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Risk Perceptions

March 24, 2013

This is part of a series of posts I’m calling “From the Literature”, where I digest an academic article related to my graduate school research.

THE ARTICLE

Slovic, P. (1987). Perception of Risk. Science, 236(4799), 280–285.

IN ONE TWEET

Lay people and experts interpret “risk” differently. Lay people think about how dreadful or unknown the risk is, not just annual fatalities.

WHAT I LEARNED

There is an important distinction between how experts and lay people (i.e. the public) understand risks/hazards. Experts tend to focus on annual fatalities from a risk while lay people evaluate risks based on psychological factors. Most studies have found that there are 2 main psychological factors – 1) dread or how catastrophic an incident would be and 2) unknown – or how observable/delayed the impacts of an incident are. Consequently, risks can be plotted in terms of dreadful and unknown characteristics (see images). Risks that are rated as high dread and high unknown (i.e. nuclear power) tend to incite a lot more fear/desire for regulation from the public.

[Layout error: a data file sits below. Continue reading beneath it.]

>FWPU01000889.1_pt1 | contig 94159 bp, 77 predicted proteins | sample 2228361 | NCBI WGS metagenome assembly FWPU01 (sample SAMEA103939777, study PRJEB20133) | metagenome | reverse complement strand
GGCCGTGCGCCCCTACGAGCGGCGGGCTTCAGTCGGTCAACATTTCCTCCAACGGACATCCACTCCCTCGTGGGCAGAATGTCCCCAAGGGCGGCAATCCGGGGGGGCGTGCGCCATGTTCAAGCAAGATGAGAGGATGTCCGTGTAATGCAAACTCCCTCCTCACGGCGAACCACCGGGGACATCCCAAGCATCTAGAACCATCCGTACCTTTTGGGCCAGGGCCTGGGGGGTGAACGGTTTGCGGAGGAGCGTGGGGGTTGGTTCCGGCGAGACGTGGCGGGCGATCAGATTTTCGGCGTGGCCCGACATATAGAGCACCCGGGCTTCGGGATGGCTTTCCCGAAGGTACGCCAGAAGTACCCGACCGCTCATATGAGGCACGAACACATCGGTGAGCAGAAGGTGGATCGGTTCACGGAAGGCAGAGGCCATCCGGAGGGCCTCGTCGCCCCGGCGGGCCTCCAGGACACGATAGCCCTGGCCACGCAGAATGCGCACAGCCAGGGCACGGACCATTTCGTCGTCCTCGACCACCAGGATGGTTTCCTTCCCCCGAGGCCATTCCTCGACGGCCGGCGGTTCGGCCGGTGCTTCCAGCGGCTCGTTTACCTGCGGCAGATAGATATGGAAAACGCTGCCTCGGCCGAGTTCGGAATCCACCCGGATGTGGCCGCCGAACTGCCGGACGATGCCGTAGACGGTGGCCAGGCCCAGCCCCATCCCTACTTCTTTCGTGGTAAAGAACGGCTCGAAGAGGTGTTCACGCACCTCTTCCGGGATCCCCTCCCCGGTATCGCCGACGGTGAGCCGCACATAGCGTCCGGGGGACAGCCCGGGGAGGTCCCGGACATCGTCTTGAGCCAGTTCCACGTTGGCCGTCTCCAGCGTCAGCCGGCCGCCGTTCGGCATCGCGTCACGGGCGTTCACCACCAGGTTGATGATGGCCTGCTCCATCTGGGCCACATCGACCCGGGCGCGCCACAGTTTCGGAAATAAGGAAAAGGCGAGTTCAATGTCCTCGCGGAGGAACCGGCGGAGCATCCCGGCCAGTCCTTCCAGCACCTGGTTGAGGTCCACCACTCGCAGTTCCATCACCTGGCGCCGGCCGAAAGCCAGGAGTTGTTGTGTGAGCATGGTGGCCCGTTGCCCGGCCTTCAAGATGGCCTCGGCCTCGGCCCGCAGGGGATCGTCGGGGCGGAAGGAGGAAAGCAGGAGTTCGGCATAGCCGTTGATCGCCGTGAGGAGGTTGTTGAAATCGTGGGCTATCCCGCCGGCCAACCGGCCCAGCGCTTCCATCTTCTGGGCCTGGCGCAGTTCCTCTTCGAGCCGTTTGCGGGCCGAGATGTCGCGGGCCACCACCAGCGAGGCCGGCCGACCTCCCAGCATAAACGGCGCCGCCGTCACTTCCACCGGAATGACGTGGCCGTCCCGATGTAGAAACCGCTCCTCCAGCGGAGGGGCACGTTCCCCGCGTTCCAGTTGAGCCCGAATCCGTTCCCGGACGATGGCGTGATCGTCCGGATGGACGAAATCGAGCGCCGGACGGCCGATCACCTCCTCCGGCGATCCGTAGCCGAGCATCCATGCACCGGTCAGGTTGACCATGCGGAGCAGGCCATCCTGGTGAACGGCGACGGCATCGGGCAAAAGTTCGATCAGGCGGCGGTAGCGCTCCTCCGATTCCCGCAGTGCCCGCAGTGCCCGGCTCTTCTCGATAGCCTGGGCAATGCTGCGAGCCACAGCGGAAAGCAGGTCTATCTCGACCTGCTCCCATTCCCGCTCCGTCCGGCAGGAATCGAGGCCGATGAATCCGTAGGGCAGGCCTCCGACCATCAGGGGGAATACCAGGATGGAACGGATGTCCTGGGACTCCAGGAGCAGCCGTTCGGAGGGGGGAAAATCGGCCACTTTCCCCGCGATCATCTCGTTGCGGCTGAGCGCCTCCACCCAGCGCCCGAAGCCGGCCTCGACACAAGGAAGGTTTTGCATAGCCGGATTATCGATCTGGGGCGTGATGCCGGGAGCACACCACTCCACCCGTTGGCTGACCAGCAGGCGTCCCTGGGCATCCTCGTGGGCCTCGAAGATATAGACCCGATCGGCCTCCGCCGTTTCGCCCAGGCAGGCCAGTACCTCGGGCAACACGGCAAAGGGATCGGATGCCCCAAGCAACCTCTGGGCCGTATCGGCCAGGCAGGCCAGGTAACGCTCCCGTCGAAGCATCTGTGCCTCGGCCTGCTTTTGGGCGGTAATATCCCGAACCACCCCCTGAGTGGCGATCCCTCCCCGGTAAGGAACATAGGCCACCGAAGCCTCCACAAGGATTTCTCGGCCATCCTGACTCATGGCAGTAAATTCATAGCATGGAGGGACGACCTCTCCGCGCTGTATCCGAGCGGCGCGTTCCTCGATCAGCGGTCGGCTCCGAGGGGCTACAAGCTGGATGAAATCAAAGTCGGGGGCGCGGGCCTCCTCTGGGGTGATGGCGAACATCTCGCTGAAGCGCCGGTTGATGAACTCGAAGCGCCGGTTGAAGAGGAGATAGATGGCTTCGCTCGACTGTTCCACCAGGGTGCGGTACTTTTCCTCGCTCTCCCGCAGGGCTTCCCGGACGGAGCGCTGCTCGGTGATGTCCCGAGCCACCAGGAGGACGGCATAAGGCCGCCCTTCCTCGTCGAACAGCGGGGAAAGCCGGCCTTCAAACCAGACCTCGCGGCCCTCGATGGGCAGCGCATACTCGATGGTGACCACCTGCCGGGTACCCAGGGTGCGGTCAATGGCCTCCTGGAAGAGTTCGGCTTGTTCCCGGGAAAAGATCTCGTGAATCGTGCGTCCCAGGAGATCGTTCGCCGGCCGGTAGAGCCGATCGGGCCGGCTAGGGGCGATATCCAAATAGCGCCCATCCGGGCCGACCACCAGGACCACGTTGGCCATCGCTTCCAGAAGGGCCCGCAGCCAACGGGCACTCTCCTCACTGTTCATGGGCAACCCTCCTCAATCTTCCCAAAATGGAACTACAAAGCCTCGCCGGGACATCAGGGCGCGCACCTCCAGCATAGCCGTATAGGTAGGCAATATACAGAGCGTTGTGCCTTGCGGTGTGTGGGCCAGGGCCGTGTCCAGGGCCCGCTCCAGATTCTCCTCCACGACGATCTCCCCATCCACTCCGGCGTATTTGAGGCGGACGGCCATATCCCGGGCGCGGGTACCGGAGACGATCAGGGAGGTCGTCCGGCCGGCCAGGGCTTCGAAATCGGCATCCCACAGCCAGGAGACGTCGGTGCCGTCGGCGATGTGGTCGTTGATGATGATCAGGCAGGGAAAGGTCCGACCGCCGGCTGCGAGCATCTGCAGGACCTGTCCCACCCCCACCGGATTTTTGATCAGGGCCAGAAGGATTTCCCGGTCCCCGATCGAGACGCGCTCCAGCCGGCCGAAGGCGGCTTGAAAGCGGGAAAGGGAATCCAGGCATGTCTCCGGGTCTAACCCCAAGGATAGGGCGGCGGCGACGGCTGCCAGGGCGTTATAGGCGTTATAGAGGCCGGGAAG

Screen Shot 2013-03-24 at 5.20.23 PMScreen Shot 2013-03-24 at 5.20.42 PM

MY OPINION

Lately I’ve been wondering about where cybersecurity risks fall into this framework. I would expect there to be high dread since there are some very catastrophic potential consequences of a cyber attack. However, before I started doing research on cybersecurity, I really didn’t worry about it very much. So it seems to me like the public is largely unaware of cybersecurity risks (beyond anti-virus software). However experts would seem to rate cybersecurity risks very high on the unknown scale since malware can go undetected for a long time. If that’s the case – then a successful cybersecurity attack in the U.S. would probably have very negative repercussions beyond the immediate damage (ex. long-term effects as mentioned in this Homeland Security document that “undermine the public’s morale and confidence in our national economic and political institutions”).

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